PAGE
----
The idea of refinancing a current mortgage sounds good for several reasons. Refinancing can allow the homeowner to take advantage of lower interest rates, lock in lower monthly payments, or maybe even provide both of these benefits.
When considering the idea of approaching a lender about refinancing the existing mortgage, it helps to understand there may be some fees or charges associated with the action. Here are some things you need to know about refinance closing costs and what to expect if you do accept the refinancing offer.
For those who have asked the question of what are refinance closing costs, it helps to understand that they include all the expenses related to the process of approving an application and proceeding with the processing.
That may involve checking the condition of the property and handling all the tasks associated with the establishment of the new mortgage arrangement. The type and amount of those costs will vary somewhat from one lender to the next. For this reason, it pays to find out what sort of costs are routinely charged and how the homeowner will go about paying them.
There are several common costs that are associated with refinancing an existing mortgage is referred to as a lender fee. In fact, there may be more than one type of charge that falls into this category. The lender may charge a fee for processing the application, as well as a fee for conducting research into the credit worthiness of the applicant. There may also be a fee for preparing all the documentation if the application is approved.
An appraisal fee is another common closing cost that will be assessed. This focuses on having a professional evaluate the state of the property and determine the maximum amount that the lender is willing to refinance.
A recording fee is sometimes assessed as a way to offset the expenses related to making sure the title and deed are updated and filed with the local municipality. To go along with the recording fee, the applicant can expect to pay for the cost of having the documents notarized by a legally recognized Notary Public.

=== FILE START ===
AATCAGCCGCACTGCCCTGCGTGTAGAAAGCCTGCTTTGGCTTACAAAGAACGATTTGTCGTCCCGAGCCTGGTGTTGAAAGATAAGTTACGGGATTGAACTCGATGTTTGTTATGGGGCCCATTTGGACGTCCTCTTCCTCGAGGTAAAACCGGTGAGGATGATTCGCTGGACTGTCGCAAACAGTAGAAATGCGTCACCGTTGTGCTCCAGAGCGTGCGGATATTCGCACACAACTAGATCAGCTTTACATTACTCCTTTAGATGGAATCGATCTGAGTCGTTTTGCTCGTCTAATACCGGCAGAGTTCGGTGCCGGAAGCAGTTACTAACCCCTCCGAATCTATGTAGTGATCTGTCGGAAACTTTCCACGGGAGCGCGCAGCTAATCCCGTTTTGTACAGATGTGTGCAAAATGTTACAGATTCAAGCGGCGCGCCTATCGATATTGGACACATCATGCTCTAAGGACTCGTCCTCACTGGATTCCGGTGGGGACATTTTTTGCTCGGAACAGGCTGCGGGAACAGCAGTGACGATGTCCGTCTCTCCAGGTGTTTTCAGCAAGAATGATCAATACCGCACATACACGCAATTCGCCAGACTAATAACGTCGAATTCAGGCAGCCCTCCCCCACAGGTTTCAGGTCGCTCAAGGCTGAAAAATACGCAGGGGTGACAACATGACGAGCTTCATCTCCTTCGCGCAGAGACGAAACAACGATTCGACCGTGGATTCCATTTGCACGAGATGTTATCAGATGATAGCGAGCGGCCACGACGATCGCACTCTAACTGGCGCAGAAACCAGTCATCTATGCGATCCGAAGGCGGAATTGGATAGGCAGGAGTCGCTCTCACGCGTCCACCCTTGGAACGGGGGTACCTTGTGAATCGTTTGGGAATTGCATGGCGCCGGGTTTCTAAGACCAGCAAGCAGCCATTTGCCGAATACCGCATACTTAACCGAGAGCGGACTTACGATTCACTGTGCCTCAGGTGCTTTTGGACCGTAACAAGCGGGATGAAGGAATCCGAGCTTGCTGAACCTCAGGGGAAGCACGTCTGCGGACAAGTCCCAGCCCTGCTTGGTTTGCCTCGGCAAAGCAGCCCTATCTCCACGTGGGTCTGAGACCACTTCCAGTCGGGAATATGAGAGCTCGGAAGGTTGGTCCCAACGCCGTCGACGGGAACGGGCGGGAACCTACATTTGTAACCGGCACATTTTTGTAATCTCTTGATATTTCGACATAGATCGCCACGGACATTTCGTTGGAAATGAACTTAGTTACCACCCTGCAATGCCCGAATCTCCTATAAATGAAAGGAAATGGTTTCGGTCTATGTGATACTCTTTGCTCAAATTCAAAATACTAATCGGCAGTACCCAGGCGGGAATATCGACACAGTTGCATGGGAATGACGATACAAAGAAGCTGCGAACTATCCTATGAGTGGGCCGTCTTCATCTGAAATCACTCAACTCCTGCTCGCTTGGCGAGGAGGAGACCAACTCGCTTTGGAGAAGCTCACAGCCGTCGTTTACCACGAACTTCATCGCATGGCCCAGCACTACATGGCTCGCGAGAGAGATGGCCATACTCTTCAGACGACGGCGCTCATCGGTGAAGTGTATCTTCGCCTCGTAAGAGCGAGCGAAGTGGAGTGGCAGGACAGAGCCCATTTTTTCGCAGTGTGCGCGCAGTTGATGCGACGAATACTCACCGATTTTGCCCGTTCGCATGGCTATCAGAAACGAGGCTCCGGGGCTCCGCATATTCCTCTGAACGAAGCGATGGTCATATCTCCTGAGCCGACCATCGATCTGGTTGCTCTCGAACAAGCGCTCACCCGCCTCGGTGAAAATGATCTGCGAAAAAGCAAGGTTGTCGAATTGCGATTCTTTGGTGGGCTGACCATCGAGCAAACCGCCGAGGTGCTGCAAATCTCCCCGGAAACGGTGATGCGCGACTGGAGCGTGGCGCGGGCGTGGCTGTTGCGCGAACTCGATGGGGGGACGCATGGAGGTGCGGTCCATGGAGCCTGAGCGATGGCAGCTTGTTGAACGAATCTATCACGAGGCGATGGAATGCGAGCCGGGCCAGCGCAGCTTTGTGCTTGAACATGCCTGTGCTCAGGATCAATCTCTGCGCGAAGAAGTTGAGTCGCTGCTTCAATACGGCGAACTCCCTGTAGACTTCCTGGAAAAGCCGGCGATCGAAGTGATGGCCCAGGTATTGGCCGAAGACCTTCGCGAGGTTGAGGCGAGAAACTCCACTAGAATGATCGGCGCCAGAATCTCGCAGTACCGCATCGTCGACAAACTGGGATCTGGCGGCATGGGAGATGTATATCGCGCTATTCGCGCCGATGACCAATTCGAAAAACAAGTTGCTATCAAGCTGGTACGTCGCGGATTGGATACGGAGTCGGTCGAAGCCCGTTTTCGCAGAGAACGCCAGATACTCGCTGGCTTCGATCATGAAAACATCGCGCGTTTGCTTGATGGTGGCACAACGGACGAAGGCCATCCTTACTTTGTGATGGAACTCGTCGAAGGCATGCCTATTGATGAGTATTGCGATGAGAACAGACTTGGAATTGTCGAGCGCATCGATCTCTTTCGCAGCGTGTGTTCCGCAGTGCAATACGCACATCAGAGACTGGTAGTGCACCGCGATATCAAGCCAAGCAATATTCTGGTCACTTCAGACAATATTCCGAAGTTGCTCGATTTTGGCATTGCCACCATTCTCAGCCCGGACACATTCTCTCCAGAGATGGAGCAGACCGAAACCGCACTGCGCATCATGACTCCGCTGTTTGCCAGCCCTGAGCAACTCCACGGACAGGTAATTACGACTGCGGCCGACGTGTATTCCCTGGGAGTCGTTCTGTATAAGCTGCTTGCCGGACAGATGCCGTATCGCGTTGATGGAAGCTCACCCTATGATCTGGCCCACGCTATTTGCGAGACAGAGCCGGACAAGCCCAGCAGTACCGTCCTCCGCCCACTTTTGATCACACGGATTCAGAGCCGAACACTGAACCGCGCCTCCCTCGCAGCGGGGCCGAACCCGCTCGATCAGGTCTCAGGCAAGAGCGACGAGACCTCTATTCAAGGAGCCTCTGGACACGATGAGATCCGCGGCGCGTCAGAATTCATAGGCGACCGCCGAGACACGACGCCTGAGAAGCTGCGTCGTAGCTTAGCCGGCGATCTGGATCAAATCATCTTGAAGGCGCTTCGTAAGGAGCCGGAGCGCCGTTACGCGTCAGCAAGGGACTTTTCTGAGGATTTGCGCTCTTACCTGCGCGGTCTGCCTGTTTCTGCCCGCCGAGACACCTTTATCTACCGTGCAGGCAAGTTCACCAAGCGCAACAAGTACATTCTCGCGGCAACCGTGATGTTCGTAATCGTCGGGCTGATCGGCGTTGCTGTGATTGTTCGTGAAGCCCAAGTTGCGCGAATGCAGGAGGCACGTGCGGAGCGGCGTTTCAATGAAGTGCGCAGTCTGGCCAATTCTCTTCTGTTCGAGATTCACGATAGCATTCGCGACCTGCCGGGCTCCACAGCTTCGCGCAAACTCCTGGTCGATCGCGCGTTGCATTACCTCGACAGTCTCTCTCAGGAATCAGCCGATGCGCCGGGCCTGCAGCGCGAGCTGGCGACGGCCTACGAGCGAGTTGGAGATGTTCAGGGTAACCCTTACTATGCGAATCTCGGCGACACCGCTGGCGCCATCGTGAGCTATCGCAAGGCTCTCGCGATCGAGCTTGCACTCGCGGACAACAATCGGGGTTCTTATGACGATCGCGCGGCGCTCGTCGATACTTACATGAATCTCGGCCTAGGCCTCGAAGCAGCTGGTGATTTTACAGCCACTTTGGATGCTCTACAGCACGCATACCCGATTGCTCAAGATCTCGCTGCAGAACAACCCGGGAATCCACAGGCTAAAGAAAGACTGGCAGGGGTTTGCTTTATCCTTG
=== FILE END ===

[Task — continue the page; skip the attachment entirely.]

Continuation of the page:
Some lenders offer what is known as no-fee refinancing plans. In fact, there are fees included in the mortgage contract. What’s different about this approach is that the applicant does not have to pay the fees up front.
Instead, they are bundled in with the entire amount that the lender finances. During the first year or so, those fees and a portion of the loan interest are settled out of the monthly mortgage payments. Once they are settled, more of each payment goes to retire the principal.
Other lenders require that some or all of the closing costs be paid by the applicant up front. While this does create something of a financial crunch, the benefit is that those expenses are not included in the loan balance and the debtor is not paying interest charges on those totals.
Before agreeing to any offer for refinancing an existing mortgage, make sure the expense will provide a reasonable amount of benefits.
Unless the result will be more income available to allocate to other household expenses or reduce the overall debt by a significant margin, the homeowner would do well to keep making payments on the current mortgage and revisit the idea of a low cost refinance in another year or two.